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Gamerkd

New to Technic - What Now?

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Hello,

I've been developing a server for the past 4 years on Minecraft classic but since that is now dying I'm looking for a new place. I've heard good things about Technic but the problem is I don't even know what Technic is. I assumed it was like Steam and the client downloads the mods when you enter a server but apparently it looks like you need to know the server first, and then download their modpack, and then open that modded Minecraft, and direct connect via IP. Is this correct? Is there no server list and you have to do manual advertising?

 

The project Technic looks incredibly massive. Which is why I was surprised how impossible it is to find any documentation for it. I checked the wiki, various forums, even the homepage. Nothing that introduces you to Technic and how it works. And I'm not talking about how to create a mod pack (though I will want to learn that eventually as well).

 

I see these mod six modpacks: Tekkit, Hexxit, Voltz, etc. Are these the only ones you can use? What makes these ones so special?  Are all of these just a collection of mods in a pack? And then you can take that pack and add more mods to it to make it your own? Or would adding more mods to it make it into a new mod pack? What if the mods were only server side. Would it require a new mod pack? If I was completely oblivious to this documentation then I am sorry.

 

I'm not some 9 year old who doesn't know what they are doing. I'm a 25 year old Java developer who wants to get started but just needs a nudge in some direction. Once I got that I'm off on my own.

 

Thank you.

Edited by Gamerkd

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Technic is multiple things:

  1. An organization which develops and maintains Launcher and a Platform which provides access to modpacks.
  2. A group which creates and maintains a number of modpacks which are distributed through the platform.
  3. A platform which users may use to provide access to custom modpacks they have created.

In this context, a modpack is a collection of mods, configs, supporting files, and a version of Forge. These are collected in a ZIP format archive (unless the modpack is using the Solder API, but that is outside the scope of this discussion) which the user must host somewhere (dropbox, copy.com, etc.). They then create a Technic Pack page through this website which has various settings specific to that modpack. The platform then creates a unique URL (the unique part of which is called a Slug) which other users may use to add a playable modpack their local Launcher.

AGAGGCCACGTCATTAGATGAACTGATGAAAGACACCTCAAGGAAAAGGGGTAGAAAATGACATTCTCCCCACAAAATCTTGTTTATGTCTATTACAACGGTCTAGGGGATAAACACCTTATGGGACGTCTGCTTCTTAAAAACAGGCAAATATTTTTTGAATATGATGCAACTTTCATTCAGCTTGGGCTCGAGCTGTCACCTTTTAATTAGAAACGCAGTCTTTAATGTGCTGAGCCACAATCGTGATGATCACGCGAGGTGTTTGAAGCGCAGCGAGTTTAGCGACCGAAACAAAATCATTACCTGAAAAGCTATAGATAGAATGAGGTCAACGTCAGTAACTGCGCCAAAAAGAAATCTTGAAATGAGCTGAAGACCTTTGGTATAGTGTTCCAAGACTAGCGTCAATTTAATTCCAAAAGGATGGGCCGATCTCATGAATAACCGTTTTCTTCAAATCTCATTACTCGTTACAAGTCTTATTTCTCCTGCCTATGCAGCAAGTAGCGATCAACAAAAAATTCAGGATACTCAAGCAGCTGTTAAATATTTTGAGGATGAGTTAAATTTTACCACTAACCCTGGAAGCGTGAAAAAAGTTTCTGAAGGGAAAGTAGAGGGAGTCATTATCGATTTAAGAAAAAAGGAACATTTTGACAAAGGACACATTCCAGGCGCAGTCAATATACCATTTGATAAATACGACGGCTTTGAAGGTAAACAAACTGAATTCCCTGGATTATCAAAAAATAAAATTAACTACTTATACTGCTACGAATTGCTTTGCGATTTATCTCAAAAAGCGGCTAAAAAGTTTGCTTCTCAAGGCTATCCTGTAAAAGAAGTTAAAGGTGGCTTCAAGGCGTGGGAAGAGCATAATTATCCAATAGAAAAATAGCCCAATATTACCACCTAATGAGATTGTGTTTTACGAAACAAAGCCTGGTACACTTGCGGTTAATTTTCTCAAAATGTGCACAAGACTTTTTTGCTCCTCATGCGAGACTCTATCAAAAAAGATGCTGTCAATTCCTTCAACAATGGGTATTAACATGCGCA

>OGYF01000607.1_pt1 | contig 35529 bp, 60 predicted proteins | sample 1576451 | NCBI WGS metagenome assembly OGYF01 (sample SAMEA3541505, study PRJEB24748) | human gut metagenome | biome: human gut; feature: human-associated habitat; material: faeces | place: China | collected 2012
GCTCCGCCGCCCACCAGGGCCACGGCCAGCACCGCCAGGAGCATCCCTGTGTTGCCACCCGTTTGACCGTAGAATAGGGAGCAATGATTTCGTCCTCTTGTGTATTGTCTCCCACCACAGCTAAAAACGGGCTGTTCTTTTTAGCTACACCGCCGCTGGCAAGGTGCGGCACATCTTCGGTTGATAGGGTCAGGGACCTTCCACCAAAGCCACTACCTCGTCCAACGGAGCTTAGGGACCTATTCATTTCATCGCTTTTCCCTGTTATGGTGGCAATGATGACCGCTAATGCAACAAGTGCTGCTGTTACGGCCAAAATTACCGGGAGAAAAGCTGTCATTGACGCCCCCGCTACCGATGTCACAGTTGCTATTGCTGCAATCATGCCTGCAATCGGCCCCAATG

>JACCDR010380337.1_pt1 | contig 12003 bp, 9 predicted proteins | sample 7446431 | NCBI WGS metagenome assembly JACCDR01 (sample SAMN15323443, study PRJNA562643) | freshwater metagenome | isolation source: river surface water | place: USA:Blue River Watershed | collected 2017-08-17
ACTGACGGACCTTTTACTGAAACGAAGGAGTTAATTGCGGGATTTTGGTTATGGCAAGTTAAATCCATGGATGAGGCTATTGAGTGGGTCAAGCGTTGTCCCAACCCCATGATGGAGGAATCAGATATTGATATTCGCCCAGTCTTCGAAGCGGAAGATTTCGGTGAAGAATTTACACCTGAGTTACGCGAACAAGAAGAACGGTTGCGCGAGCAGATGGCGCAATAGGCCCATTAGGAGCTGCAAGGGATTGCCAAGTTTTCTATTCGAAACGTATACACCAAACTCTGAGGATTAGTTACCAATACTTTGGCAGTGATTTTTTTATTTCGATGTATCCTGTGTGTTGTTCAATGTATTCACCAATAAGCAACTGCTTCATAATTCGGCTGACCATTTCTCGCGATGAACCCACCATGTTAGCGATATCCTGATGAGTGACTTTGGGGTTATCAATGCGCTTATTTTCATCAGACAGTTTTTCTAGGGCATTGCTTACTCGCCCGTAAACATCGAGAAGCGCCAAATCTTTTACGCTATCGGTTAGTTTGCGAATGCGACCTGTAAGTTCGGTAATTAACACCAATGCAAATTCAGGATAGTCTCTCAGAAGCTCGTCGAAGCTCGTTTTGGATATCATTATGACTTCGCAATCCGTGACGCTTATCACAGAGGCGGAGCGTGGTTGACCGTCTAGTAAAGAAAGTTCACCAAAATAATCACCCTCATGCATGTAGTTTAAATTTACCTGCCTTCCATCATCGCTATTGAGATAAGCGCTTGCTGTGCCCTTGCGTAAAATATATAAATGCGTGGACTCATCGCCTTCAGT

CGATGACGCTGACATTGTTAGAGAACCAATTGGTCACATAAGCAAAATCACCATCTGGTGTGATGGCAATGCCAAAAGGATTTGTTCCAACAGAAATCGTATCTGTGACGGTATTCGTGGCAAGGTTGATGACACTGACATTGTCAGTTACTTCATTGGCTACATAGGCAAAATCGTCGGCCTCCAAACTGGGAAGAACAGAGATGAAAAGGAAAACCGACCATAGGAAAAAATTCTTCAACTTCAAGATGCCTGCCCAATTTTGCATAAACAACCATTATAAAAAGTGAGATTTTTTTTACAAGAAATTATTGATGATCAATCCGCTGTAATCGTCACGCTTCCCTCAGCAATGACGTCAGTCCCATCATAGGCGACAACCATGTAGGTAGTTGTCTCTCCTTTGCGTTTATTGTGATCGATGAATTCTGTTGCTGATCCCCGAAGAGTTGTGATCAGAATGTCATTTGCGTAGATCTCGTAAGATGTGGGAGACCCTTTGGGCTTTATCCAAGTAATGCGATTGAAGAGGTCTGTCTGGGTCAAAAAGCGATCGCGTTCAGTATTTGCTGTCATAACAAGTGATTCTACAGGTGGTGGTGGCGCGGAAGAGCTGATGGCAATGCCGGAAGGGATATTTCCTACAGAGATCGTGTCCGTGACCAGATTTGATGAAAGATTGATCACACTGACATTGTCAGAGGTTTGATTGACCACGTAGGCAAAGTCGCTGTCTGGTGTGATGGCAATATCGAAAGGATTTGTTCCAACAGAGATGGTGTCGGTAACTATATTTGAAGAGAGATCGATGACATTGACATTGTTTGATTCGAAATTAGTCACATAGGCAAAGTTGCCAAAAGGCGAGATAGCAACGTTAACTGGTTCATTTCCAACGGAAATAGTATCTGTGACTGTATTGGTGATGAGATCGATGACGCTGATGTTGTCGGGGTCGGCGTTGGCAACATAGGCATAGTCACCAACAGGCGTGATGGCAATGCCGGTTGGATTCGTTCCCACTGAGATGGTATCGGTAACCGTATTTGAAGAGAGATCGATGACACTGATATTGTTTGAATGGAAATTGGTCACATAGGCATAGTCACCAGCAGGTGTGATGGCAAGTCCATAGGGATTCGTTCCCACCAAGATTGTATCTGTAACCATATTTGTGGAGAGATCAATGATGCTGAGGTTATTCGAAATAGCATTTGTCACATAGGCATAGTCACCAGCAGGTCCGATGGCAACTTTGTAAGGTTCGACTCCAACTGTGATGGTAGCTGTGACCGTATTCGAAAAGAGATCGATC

In a post for another thread I spoke at length about the process of making a pack. You might find it helpful:

 

Edited by plowmanplow

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Thanks for the response.

 

I'm still confused about server-side vs client-side. So with your barebones example you are building a modpack for the client side, correct? If that's true, how do you create the server-side? Don't the client-side mods need to communicate with server-side mods? These wouldn't be the same jars would they? They'd have to be different.

 

E: And what prevents a person from creating a modpack with a bunch of cheating mods then using that in someone else's server? Is there an authentication that verifies they are using the modpack designed for the server?

 

EE: What are coremods vs mods?

Edited by Gamerkd

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  • As of Forge/MC 1.6+ there is no (practical) distinction between a "core" mod and a regular mod. They both get installed in the same location. The "mods" folder.
  • For quite some time now both client and server use the same mods. The exception to this are client only mods. These are mods that only change things in the GUI, the way things get rendered on the screen, etc. Examples: Minimap Mods, Damage Indicators, NotEnoughKeys, Animated Player.
  • The client can have whatever mods you want when connecting to a server. However, only the mods that are on the server will function. Additionally, most mods allow you to change settings which the client cannot override. Examples of this would be power conversion rates, mob spawning, ore spawning, explosion strengths.
  • In addition to mods, most public servers use a server process which provides a plugin API for things like permissions, restrictions, protections, etc. The most common is Cauldron (formerly known as MCPC+). It implements the Bukkit API and can run Bukkit plugins: Bukkit

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Ok think of mine craft as a screen. 

 

Tekkit is a plastic layer of protection against mods AKA stickers. You can stick all kinds of mods, and mod packs onto tekkit, and your regular mine craft is left alone! 

 

Tekkit is also a tool used for easier mod usage, no more forge instal-BS here! Just type in the URL code and VOalla! 

 

For your server I do not recommend any basic technic pack that comes with the launcher. Instead I suggest you get a custom mod pack, a personal set of sticker-tools forged by someone else. A lot of tekkit mods have been used SO much nowadays.